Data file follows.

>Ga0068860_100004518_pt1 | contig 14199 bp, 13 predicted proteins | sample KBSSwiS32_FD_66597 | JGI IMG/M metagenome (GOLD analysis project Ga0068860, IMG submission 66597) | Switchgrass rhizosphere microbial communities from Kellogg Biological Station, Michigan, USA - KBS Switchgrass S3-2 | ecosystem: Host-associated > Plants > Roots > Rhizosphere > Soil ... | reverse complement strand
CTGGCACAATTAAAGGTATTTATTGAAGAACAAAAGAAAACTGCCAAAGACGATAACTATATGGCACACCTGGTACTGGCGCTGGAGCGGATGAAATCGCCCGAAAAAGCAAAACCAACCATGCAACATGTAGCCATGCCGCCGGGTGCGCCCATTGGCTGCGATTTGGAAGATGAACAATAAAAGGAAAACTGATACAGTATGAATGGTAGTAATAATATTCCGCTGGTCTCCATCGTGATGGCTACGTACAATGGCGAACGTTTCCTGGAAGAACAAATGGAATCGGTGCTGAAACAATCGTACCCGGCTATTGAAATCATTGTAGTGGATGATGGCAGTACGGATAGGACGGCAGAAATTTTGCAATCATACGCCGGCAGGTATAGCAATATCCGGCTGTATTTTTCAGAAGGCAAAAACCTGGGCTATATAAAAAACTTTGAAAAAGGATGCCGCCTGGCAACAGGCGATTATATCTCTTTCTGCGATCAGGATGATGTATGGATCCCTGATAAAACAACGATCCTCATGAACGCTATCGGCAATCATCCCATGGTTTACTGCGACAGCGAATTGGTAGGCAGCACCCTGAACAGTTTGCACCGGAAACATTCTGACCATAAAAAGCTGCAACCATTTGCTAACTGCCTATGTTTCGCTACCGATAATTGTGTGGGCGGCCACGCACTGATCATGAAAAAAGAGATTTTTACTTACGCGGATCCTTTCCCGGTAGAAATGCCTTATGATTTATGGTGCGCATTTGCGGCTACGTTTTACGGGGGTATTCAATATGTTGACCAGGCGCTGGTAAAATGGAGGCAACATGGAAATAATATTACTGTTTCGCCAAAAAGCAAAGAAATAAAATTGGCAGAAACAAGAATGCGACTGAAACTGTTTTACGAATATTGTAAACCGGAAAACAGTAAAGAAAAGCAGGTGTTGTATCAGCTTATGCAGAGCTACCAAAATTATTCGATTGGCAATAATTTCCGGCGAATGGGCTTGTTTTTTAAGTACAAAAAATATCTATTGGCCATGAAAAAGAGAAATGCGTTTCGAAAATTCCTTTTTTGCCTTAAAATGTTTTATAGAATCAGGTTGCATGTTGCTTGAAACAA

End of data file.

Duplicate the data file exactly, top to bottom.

>Ga0068860_100004518_pt1 | contig 14199 bp, 13 predicted proteins | sample KBSSwiS32_FD_66597 | JGI IMG/M metagenome (GOLD analysis project Ga0068860, IMG submission 66597) | Switchgrass rhizosphere microbial communities from Kellogg Biological Station, Michigan, USA - KBS Switchgrass S3-2 | ecosystem: Host-associated > Plants > Roots > Rhizosphere > Soil ... | reverse complement strand
CTGGCACAATTAAAGGTATTTATTGAAGAACAAAAGAAAACTGCCAAAGACGATAACTATATGGCACACCTGGTACTGGCGCTGGAGCGGATGAAATCGCCCGAAAAAGCAAAACCAACCATGCAACATGTAGCCATGCCGCCGGGTGCGCCCATTGGCTGCGATTTGGAAGATGAACAATAAAAGGAAAACTGATACAGTATGAATGGTAGTAATAATATTCCGCTGGTCTCCATCGTGATGGCTACGTACAATGGCGAACGTTTCCTGGAAGAACAAATGGAATCGGTGCTGAAACAATCGTACCCGGCTATTGAAATCATTGTAGTGGATGATGGCAGTACGGATAGGACGGCAGAAATTTTGCAATCATACGCCGGCAGGTATAGCAATATCCGGCTGTATTTTTCAGAAGGCAAAAACCTGGGCTATATAAAAAACTTTGAAAAAGGATGCCGCCTGGCAACAGGCGATTATATCTCTTTCTGCGATCAGGATGATGTATGGATCCCTGATAAAACAACGATCCTCATGAACGCTATCGGCAATCATCCCATGGTTTACTGCGACAGCGAATTGGTAGGCAGCACCCTGAACAGTTTGCACCGGAAACATTCTGACCATAAAAAGCTGCAACCATTTGCTAACTGCCTATGTTTCGCTACCGATAATTGTGTGGGCGGCCACGCACTGATCATGAAAAAAGAGATTTTTACTTACGCGGATCCTTTCCCGGTAGAAATGCCTTATGATTTATGGTGCGCATTTGCGGCTACGTTTTACGGGGGTATTCAATATGTTGACCAGGCGCTGGTAAAATGGAGGCAACATGGAAATAATATTACTGTTTCGCCAAAAAGCAAAGAAATAAAATTGGCAGAAACAAGAATGCGACTGAAACTGTTTTACGAATATTGTAAACCGGAAAACAGTAAAGAAAAGCAGGTGTTGTATCAGCTTATGCAGAGCTACCAAAATTATTCGATTGGCAATAATTTCCGGCGAATGGGCTTGTTTTTTAAGTACAAAAAATATCTATTGGCCATGAAAAAGAGAAATGCGTTTCGAAAATTCCTTTTTTGCCTTAAAATGTTTTATAGAATCAGGTTGCATGTTGCTTGAAACAA